Hampton, D., Wiepking, P., Chapman, C., McHugh, L. H., Kim, S. J., Neumayr, M., Vamstad, J. Arnesen, D., Carrigan, C., Feit, G., Grönlund, H., Hrafnsdottir, S., Ivanova, N., Katz, H., Kristmundsson, Ó. H., Litofcenko, J., Mersianova, I., Pessi, A. B., Scaife, W., Sivesind, K. H., and Yang, Y. (2023). Global generosity during the COVID-19 crisis. Recommendations for philanthropic organizations and governments in times of crisis from 11 countries. Indianapolis, IN: IU Lilly Family School of Philanthropy.
The COVID-19 pandemic presented a unique opportunity to undertake a cross-national study of how people living in different countries manifested generosity behaviors during the crisis. Cross-national data allow us to consider how generosity presented in countries with various welfare and health systems, as well as varying public and private responses to manage the effects of the pandemic. The present study also provides valuable insights about which actions philanthropic organizations and governments can take to promote a strong, viable social sector and to support societal wellbeing during times of crisis.
To this end, philanthropy researchers across 11 countries studied the generosity responses emerging in their own country during the early COVID-19 crisis in 2020. The 11 countries included in this project are Australia, Austria, Finland, Germany, Iceland, Israel, Norway, Sweden, the Republic of Korea, the Russian Federation, and the United States of America. In 11 individual country reports, the researchers compared generosity behavior data for their country with data from the other participating countries.2 Second, they expounded what both philanthropic organizations and governments could learn from the findings, with the goal of facilitating people’s future generosity responses more effectively, especially during crises.
A survey of over 44,000 people across 11 countries showed a predominance of monetary donations to philanthropic organizations during crises, with notable variations in the beneficiaries of donations among different nations. Despite overall stability in giving compared to pre-pandemic times, the consistency was due to non-donors pre-pandemic continuing not to donate, while those who donated before were likely to either increase or decrease their donations during crises. Factors such as pandemic uncertainty or personal financial issues influenced some donors to decrease their donations, while paradoxically, others increased their generosity amid similar challenges. The authors advise philanthropic organizations to prioritize key actions to optimally support community needs during crises. More detailed information and specific recommendations can be accessed by reading the full text.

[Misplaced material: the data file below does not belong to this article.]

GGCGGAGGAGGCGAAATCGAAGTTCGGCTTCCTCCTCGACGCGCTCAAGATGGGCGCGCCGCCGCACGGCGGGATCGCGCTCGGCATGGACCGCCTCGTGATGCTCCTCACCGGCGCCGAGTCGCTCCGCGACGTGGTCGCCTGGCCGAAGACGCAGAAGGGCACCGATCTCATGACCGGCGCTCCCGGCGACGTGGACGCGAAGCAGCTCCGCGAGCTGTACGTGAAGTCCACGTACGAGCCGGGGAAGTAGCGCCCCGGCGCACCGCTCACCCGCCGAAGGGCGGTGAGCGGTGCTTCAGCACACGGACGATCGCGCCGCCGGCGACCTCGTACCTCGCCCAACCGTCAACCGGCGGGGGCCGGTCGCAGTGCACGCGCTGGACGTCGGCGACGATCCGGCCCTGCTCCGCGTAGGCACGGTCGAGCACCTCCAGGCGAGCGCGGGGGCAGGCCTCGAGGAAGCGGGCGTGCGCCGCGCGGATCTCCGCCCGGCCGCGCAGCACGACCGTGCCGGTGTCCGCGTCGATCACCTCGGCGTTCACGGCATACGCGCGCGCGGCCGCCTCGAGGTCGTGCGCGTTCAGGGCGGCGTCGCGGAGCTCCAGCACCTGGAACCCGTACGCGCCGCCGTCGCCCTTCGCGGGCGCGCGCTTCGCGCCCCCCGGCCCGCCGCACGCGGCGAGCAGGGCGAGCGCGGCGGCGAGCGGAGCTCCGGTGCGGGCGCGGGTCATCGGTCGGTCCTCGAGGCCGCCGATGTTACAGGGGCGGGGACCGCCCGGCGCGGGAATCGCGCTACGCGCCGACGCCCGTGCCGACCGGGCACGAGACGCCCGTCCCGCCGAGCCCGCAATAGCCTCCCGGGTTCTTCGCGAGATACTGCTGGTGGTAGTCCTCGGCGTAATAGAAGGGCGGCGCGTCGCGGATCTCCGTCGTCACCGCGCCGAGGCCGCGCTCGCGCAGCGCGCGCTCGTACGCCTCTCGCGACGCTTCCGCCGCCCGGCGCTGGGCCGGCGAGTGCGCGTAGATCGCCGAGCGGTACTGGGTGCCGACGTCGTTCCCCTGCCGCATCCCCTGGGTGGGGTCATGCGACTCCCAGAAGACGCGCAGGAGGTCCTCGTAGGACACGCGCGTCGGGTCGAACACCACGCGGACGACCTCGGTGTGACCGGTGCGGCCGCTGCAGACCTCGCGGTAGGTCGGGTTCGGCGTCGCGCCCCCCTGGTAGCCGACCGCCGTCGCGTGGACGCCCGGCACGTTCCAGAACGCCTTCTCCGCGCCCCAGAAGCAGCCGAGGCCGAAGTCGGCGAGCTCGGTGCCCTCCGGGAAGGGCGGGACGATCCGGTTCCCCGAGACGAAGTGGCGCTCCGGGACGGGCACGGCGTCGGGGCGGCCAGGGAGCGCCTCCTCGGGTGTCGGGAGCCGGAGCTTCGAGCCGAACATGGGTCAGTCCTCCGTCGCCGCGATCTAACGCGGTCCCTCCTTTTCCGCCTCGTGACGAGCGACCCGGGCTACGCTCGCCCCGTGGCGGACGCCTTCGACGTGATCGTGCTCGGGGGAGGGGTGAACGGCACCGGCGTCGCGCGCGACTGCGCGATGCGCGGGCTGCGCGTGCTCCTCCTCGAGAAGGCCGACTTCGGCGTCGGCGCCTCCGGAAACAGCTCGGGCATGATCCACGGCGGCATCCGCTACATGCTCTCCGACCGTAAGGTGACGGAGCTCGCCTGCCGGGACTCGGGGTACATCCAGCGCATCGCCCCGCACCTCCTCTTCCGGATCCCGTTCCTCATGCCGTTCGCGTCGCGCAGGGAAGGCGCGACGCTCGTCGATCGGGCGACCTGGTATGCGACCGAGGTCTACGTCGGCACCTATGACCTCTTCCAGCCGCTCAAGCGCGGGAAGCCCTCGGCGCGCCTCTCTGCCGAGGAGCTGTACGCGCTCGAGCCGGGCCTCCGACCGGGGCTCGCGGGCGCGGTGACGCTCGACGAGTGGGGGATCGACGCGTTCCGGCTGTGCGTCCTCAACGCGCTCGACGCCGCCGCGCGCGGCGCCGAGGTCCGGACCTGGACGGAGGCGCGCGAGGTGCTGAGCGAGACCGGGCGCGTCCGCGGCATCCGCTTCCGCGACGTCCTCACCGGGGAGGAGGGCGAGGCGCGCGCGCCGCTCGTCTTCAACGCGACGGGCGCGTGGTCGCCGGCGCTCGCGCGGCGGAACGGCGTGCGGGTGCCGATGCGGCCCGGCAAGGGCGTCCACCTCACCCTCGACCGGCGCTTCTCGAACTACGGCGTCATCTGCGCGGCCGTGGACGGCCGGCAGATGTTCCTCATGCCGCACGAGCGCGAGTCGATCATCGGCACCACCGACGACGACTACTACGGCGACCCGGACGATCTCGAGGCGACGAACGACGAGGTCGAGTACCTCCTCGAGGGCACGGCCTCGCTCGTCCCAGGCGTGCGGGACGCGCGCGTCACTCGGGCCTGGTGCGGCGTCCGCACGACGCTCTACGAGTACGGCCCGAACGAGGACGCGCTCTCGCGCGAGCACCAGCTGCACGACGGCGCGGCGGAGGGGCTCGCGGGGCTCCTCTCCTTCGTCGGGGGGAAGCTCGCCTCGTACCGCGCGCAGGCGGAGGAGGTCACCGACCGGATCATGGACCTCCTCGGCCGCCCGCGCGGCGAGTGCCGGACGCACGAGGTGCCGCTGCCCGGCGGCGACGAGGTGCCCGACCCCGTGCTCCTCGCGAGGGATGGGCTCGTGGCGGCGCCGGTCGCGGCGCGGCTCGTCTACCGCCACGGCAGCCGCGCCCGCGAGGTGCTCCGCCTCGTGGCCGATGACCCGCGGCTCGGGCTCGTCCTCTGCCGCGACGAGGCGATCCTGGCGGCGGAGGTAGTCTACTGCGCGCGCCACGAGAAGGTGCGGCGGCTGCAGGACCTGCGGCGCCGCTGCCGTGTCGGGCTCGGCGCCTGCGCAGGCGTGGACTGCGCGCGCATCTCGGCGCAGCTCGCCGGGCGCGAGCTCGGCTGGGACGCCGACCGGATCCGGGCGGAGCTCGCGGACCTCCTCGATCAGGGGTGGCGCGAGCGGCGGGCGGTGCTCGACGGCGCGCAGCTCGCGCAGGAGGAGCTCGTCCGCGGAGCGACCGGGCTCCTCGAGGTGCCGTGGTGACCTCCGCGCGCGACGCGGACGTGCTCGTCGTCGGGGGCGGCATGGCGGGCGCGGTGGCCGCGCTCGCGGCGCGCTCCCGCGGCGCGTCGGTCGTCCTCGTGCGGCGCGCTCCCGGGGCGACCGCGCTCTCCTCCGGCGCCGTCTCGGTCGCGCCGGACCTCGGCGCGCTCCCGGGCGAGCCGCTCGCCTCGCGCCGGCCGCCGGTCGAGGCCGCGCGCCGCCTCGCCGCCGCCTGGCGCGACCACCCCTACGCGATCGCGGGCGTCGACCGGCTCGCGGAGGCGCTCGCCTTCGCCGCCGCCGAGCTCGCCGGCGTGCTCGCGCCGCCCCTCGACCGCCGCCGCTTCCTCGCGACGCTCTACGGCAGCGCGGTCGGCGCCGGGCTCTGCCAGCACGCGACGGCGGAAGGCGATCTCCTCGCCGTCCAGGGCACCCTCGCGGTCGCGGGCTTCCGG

Dorothy Norris-Tirrell and Susan Tomlinson Schmidt
Dorothy Norris-Tirrell, PhD Vice President of Programs and Research Nonprofit Leadership Alliance
Susan Tomlinson Schmidt, ACNP
Content Specialist, Early Childhood Innovation Center
University of Missouri, Kansas City
Here’s What We See: Competency-Based Education Can Solve the Nonprofit Disciplinary Conundrum Dorothy Norris-Tirrell and Susan Tomlinson Schmidt
Journal of Nonprofit Education and Leadership, October 2023
Multiple disciplines and numerous theoretical foundations built the basis for study of nonprofit organizations. This article explores the disciplinary debate with data from the Nonprofit Leadership Alliance about the majors of students earning the Certified Nonprofit Professional (CNP) credential over the last 10 years. Our analysis suggests that with a focus on the competencies needed for practice, nonprofit education works in any discipline. Embedding a competency-based, applied pedagogy allows many disciplines to ensure successful outcomes for students.
Dorothy Norris-Tirrell, Ph.D., is the Vice President of Programs and Research for the Nonprofit Leadership Alliance – a national network of 50 universities and national nonprofit partners working to create a talented and prepared nonprofit workforce. In this position, Dr. Norris-Tirrell facilitates the development of programs to develop strong nonprofit leaders. Her previous experience includes over twenty years as a faculty member and administrator at the University of Memphis and the University of Central Florida. Dr. Norris-Tirrell’s teaching and research focused on nonprofit organization leadership, governance and resilience, volunteerism, and cross-sector collaboration. Her research is published in the book, Strategic Collaboration in Public and Nonprofit Administration, and in book chapters and journals including the Nonprofit and Voluntary Sector Quarterly, Policy Studies Journal, American Review of Public Administration, International Journal of Public Administration, and the Journal of Health and Human Services Administration. Dr. Norris-Tirrell has extensive experience as an agency manager, board member, consultant, and volunteer for a wide range of nonprofit organizations.